Picture of Christopher A. Hopkins, CFA

Christopher A. Hopkins, CFA

Bitcoin ETFs coming to a casino near you

The Securities and Exchange Commission took a big step on January 10, approving a vehicle that allows investors to buy and sell bitcoin just like stocks rather than through a specialized cryptocurrency exchange. The SEC granted applications for 11 new exchange traded funds or ETFs that directly hold bitcoin and can be purchased or sold in brokerage accounts, including IRAs.

Boosters hailed the decision, predicting a deluge of capital inflows that could send the price of bitcoin soaring, while many advisors urge caution due to the substantial risks assumed by individual investors plowing into a little-understood and highly speculative asset class. Caveat emptor or buyer beware should always be the investor’s creed, but seldom has this precept applied more aptly.

The SEC action marks the culmination of a decade-long campaign to bring digital currencies into the mainstream through exchange traded securities. In 2013, twin brothers and cryptocurrency promoters Cameron and Tyler Winkelvoss filed the first application for a bitcoin ETF, structurally similar to existing gold funds. The value of the ETF would be determined by the real-time or “spot” price of bitcoin, less fees and expenses. After numerous iterations, the SEC rejected the application in 2017 on the grounds that the market was not sufficiently mature and the regulatory environment was underdeveloped.

Also in 2013, Greyscale Investments created a private trust to hold bitcoin, which it converted into an open-end fund in 2020, the first successful US public offering of a crypto fund.

Meanwhile, the SEC approved a bitcoin ETF from investment company ProShares in 2021 that did not hold the cryptocurrency directly but utilized futures contracts. Futures are agreements to buy or sell a commodity at a specific future date price and are widely employed in agricultural commodities, energy, materials, and financial markets.

The same year the ProShares fund launched, Greyscale filed an application to convert its existing open-end fund into a spot ETF structure, which was rejected by the SEC the following year. Sensing the time was right, Greyscale filed suit and ultimately prevailed in August of 2023, a verdict which the SEC chose not to appeal. The writing was on the wall, and Greyscale became one of the 11 investment firms, including some of the biggest players, that were greenlighted to offer spot bitcoin ETFs.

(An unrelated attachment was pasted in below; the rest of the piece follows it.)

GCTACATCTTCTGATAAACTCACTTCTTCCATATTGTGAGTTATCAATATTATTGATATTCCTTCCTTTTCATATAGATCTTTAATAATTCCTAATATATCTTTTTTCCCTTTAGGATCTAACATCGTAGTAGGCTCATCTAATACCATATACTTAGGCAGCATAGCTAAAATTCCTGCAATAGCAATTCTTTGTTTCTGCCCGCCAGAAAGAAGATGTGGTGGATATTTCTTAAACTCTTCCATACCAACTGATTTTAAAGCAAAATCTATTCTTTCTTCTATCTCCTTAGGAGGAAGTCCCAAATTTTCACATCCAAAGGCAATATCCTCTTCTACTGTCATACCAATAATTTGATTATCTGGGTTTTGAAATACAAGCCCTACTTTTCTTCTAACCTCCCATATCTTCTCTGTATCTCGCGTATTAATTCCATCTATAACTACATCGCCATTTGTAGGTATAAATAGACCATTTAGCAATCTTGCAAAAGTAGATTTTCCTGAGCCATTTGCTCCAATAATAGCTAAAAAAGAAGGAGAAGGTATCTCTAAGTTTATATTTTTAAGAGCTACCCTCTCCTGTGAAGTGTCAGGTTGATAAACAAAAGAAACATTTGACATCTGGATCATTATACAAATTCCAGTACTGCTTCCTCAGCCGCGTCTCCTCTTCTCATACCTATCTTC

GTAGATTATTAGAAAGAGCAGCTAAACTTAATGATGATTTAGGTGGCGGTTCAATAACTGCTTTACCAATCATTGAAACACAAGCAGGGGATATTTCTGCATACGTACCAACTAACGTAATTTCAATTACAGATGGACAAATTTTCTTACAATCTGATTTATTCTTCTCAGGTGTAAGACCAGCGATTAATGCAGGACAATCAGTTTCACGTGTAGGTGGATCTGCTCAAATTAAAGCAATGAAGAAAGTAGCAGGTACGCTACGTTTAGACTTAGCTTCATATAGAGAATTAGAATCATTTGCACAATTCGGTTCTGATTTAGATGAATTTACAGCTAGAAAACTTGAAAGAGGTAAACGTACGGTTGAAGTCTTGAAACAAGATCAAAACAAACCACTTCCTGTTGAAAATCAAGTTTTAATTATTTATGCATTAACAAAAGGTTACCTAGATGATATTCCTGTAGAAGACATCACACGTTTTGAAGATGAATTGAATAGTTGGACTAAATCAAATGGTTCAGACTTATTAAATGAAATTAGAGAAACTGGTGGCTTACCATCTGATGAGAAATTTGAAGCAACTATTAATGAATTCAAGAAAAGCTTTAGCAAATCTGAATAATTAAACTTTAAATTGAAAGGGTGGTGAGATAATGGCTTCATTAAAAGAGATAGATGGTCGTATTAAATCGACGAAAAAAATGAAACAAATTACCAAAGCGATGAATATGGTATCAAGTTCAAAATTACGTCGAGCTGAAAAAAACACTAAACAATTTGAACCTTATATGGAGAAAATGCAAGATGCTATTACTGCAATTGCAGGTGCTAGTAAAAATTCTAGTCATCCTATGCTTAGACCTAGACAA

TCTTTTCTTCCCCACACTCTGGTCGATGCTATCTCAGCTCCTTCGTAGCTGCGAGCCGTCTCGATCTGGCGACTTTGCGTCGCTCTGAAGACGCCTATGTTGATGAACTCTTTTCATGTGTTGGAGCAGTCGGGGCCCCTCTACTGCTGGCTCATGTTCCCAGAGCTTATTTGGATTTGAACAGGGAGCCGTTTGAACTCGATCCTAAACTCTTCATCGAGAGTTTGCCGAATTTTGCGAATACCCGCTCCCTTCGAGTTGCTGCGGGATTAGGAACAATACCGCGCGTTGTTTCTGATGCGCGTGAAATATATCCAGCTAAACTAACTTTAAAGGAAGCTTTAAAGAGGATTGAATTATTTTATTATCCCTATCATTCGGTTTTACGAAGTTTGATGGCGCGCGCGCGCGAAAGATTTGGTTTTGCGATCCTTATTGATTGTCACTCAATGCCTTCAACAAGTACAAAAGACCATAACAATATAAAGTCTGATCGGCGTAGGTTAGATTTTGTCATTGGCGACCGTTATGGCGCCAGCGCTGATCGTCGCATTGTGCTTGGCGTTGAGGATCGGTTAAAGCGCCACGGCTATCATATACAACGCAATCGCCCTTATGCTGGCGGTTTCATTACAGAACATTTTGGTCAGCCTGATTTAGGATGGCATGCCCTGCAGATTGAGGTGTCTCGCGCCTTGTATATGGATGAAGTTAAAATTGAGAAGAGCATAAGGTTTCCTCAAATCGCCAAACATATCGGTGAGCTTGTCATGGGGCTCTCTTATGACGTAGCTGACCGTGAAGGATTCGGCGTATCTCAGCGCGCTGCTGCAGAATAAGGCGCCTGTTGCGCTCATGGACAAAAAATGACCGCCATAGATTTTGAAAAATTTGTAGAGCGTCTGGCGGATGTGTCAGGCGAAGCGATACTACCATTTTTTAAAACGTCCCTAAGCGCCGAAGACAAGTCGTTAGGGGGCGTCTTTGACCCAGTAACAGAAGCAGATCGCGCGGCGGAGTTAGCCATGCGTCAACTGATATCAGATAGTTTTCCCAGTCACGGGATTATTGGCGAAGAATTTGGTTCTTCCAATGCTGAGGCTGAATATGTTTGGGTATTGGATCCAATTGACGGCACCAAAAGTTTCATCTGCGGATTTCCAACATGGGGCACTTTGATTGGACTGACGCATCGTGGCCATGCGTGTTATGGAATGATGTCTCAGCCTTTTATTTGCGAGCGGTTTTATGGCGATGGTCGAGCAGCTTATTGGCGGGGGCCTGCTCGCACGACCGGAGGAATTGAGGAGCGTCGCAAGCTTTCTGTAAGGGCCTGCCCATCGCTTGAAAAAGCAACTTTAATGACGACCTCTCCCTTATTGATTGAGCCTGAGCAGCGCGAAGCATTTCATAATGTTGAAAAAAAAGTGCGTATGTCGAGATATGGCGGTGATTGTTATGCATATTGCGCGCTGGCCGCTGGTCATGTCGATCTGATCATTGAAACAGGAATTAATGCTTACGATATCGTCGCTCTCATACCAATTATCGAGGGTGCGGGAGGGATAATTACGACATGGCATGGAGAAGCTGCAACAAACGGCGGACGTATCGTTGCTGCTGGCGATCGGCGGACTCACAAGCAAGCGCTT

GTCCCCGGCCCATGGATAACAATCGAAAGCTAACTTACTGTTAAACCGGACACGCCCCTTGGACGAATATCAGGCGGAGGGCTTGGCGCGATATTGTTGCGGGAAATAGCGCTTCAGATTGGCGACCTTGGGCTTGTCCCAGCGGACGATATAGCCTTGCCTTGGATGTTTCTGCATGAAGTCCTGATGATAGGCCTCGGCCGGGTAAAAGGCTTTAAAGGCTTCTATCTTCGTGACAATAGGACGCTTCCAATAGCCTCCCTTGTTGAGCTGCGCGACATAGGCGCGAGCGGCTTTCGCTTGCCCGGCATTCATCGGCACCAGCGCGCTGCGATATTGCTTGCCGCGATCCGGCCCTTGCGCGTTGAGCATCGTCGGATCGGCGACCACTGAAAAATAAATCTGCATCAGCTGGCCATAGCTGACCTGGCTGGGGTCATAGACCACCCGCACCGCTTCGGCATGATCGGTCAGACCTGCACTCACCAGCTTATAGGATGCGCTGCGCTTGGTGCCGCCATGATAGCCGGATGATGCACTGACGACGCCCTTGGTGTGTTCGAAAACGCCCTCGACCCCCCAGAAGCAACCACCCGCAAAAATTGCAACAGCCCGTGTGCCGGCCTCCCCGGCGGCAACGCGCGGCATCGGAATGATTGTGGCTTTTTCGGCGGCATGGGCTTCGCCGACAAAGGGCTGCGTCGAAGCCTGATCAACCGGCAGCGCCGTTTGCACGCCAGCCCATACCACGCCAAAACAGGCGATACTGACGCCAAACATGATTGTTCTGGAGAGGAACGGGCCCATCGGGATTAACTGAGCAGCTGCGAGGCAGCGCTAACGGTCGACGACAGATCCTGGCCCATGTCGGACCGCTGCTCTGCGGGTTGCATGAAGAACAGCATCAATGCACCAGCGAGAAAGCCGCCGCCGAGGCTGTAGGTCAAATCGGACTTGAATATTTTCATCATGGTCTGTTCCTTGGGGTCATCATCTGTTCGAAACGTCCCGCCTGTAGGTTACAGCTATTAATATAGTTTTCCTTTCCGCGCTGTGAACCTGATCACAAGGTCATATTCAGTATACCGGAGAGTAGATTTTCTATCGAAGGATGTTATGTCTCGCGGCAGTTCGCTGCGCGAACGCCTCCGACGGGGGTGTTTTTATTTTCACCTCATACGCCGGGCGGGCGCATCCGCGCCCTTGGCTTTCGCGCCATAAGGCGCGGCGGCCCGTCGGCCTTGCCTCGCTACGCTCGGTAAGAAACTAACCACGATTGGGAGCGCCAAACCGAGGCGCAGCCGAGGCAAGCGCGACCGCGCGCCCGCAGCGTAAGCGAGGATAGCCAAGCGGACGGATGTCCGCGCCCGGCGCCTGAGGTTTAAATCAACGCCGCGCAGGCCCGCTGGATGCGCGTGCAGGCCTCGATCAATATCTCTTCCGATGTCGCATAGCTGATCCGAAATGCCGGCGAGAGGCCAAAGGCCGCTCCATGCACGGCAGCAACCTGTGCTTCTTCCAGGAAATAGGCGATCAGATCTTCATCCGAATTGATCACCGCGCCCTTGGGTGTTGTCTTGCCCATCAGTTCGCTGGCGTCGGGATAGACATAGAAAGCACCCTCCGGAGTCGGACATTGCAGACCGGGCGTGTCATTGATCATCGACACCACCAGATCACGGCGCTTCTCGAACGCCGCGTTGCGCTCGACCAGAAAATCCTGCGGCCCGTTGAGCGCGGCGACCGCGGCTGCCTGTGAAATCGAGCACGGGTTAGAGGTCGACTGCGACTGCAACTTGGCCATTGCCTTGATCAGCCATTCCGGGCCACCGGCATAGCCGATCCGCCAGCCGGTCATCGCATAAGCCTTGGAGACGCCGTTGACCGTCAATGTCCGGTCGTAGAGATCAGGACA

The launch of bitcoin ETFs and the hype surrounding them is particularly ironic in that it further erodes two of the foundational rationales for digital currencies in the minds of their proponents.

Bitcoin and its ilk were touted as alternatives to sovereign currencies as a more convenient and efficient method of exchange. If fact, other than for concealing illicit activity, the myth of bitcoin as a dollar substitute for buying a pizza was fading already due to its extreme volatility and high costs. Now ponder why one might want to hold their US Dollars in an ETF that pays no interest and charges fees, and you can see why the idea of a fund is incompatible with a ready method of exchange.

Interestingly, some of the most zealous bitcoin evangelists abhor the notion of a bitcoin fund, as it runs completely counter to their vision of a decentralized means of exchange outside of the traditional financial system, exempt from central bank control, and independent of Wall Street. Blackrock, Fidelity, and Invesco are among the behemoths backing the new ETFs.

Another rationale for embracing cryptocurrencies was the promise of a safe haven store of value, often analogized as digital gold. The historical behavior of crypto has proven to be anything but, swinging wildly in value and correlated much more closely with riskier tech stocks than with gold, falling especially hard during times of crisis. Putting bitcoin (and soon the number two cryptocurrency called ether) into an ETF that’s easier to trade is likely to accentuate not attenuate its volatility. In fact, the prospect of sharp price movements is exactly the attraction for speculators. As the Wall Street Journal put it, “far from being a store of value, bitcoin’s been a store of volatility.”

Some of the enthusiasm for crypto funds is rooted in a belief that financial advisors will feel more comfortable including digital assets in their clients’ portfolios now that they can be traded as easily as an S&P 500 index. But money managers, especially financial advisors acting as fiduciaries like Registered Investment Advisors, should enter the arena with extreme caution.

Fiduciary advisors have a duty to act in the best interest of their clients. That duty includes an obligation to conduct thorough due diligence, examining market dynamics of bitcoin, its correlation with other assets, methods of valuation, and the underlying technology. At this point, few advisors can articulate just how bitcoins are created, much less a compelling methodology for estimating their intrinsic value, or if indeed they have any. Furthermore, the SEC has warned that advisors’ recommendation of digital assets will be a top priority in its 2024 examination program. Securities litigators are no doubt licking their chops in anticipation of the next crash.

The price of bitcoin surged 60% over the past few months as the SEC’s decision appeared increasingly likely but dropped by nearly 9% in the 2 days after the event, a classic case of “buy the rumor sell the news.” Investors would be wise to approach these speculative funds with a high degree of skepticism. Tulip bulbs and Beanie Babies are all digital now.

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